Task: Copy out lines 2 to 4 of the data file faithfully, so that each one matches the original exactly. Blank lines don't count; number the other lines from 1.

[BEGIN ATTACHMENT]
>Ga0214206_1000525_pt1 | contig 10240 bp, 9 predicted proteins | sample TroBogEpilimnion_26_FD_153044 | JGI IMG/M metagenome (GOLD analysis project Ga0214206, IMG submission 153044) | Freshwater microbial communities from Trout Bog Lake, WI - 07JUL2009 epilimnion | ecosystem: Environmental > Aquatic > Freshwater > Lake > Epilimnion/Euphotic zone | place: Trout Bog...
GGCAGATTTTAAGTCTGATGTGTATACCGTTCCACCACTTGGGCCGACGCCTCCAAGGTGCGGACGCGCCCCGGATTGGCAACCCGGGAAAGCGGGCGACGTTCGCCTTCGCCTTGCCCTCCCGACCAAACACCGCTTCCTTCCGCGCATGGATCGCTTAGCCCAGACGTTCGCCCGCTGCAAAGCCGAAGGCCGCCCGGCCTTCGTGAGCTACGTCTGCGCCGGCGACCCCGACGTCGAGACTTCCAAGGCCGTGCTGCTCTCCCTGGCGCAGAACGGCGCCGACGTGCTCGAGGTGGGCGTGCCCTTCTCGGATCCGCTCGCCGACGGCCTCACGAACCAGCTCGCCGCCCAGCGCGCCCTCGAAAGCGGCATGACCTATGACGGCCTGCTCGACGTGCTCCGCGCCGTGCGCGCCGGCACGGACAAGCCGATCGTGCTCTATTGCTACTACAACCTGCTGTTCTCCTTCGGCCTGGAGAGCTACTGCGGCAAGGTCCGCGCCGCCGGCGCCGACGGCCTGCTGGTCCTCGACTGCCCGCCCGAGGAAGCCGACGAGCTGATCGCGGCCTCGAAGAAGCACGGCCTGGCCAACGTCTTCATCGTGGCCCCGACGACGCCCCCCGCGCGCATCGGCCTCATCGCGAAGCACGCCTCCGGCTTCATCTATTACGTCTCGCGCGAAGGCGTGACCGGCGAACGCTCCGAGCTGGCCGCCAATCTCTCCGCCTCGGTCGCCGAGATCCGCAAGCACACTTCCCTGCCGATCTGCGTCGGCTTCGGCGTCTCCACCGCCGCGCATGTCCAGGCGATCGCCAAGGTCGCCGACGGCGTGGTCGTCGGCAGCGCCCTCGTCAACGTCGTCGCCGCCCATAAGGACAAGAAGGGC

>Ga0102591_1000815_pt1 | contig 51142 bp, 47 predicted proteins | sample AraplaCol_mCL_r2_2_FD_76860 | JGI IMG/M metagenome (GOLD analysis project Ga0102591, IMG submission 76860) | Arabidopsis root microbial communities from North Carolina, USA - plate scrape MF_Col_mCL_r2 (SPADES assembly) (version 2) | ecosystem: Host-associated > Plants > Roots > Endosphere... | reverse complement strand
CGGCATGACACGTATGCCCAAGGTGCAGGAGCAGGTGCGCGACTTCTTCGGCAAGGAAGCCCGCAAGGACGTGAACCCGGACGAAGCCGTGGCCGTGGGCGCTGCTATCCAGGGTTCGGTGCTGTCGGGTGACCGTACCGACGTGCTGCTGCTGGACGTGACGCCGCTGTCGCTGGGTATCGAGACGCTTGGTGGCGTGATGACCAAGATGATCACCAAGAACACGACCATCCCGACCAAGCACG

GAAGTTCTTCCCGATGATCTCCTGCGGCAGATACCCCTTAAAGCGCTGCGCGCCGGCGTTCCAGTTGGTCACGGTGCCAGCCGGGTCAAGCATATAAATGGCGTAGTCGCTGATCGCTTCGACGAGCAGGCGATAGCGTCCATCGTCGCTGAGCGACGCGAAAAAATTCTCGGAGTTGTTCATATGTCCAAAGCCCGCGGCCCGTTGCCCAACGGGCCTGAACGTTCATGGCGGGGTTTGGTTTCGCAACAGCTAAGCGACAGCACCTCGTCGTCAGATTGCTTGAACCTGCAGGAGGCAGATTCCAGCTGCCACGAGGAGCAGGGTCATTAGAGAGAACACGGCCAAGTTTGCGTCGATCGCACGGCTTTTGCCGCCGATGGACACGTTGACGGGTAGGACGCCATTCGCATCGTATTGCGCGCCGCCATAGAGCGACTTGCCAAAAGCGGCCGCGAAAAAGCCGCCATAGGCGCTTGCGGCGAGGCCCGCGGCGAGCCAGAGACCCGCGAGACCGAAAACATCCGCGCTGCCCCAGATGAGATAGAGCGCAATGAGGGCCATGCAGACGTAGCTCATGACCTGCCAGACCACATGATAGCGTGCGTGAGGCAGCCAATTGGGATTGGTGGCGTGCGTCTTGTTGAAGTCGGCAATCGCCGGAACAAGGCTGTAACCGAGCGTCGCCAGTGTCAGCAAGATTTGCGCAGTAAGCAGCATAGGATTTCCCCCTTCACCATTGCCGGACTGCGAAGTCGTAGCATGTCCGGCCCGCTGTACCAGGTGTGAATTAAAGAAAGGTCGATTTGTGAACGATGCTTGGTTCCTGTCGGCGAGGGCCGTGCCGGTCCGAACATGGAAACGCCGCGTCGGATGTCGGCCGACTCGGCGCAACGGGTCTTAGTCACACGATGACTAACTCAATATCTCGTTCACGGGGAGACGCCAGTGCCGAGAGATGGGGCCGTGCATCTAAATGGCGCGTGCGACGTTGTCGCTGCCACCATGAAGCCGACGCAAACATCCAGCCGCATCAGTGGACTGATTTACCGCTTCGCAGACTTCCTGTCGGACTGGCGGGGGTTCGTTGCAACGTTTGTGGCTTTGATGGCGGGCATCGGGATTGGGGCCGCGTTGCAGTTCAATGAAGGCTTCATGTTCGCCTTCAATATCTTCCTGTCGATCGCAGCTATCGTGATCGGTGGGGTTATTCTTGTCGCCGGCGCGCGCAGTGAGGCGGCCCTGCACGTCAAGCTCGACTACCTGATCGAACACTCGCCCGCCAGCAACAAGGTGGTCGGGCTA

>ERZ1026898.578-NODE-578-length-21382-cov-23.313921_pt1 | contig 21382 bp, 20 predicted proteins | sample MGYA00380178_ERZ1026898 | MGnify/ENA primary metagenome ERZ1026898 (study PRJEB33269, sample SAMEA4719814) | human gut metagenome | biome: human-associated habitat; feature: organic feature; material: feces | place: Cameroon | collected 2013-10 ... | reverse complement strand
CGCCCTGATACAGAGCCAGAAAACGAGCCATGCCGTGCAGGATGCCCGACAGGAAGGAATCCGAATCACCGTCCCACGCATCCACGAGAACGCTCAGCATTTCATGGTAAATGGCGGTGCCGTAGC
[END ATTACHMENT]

GGCAGATTTTAAGTCTGATGTGTATACCGTTCCACCACTTGGGCCGACGCCTCCAAGGTGCGGACGCGCCCCGGATTGGCAACCCGGGAAAGCGGGCGACGTTCGCCTTCGCCTTGCCCTCCCGACCAAACACCGCTTCCTTCCGCGCATGGATCGCTTAGCCCAGACGTTCGCCCGCTGCAAAGCCGAAGGCCGCCCGGCCTTCGTGAGCTACGTCTGCGCCGGCGACCCCGACGTCGAGACTTCCAAGGCCGTGCTGCTCTCCCTGGCGCAGAACGGCGCCGACGTGCTCGAGGTGGGCGTGCCCTTCTCGGATCCGCTCGCCGACGGCCTCACGAACCAGCTCGCCGCCCAGCGCGCCCTCGAAAGCGGCATGACCTATGACGGCCTGCTCGACGTGCTCCGCGCCGTGCGCGCCGGCACGGACAAGCCGATCGTGCTCTATTGCTACTACAACCTGCTGTTCTCCTTCGGCCTGGAGAGCTACTGCGGCAAGGTCCGCGCCGCCGGCGCCGACGGCCTGCTGGTCCTCGACTGCCCGCCCGAGGAAGCCGACGAGCTGATCGCGGCCTCGAAGAAGCACGGCCTGGCCAACGTCTTCATCGTGGCCCCGACGACGCCCCCCGCGCGCATCGGCCTCATCGCGAAGCACGCCTCCGGCTTCATCTATTACGTCTCGCGCGAAGGCGTGACCGGCGAACGCTCCGAGCTGGCCGCCAATCTCTCCGCCTCGGTCGCCGAGATCCGCAAGCACACTTCCCTGCCGATCTGCGTCGGCTTCGGCGTCTCCACCGCCGCGCATGTCCAGGCGATCGCCAAGGTCGCCGACGGCGTGGTCGTCGGCAGCGCCCTCGTCAACGTCGTCGCCGCCCATAAGGACAAGAAGGGC

>Ga0102591_1000815_pt1 | contig 51142 bp, 47 predicted proteins | sample AraplaCol_mCL_r2_2_FD_76860 | JGI IMG/M metagenome (GOLD analysis project Ga0102591, IMG submission 76860) | Arabidopsis root microbial communities from North Carolina, USA - plate scrape MF_Col_mCL_r2 (SPADES assembly) (version 2) | ecosystem: Host-associated > Plants > Roots > Endosphere... | reverse complement strand
CGGCATGACACGTATGCCCAAGGTGCAGGAGCAGGTGCGCGACTTCTTCGGCAAGGAAGCCCGCAAGGACGTGAACCCGGACGAAGCCGTGGCCGTGGGCGCTGCTATCCAGGGTTCGGTGCTGTCGGGTGACCGTACCGACGTGCTGCTGCTGGACGTGACGCCGCTGTCGCTGGGTATCGAGACGCTTGGTGGCGTGATGACCAAGATGATCACCAAGAACACGACCATCCCGACCAAGCACG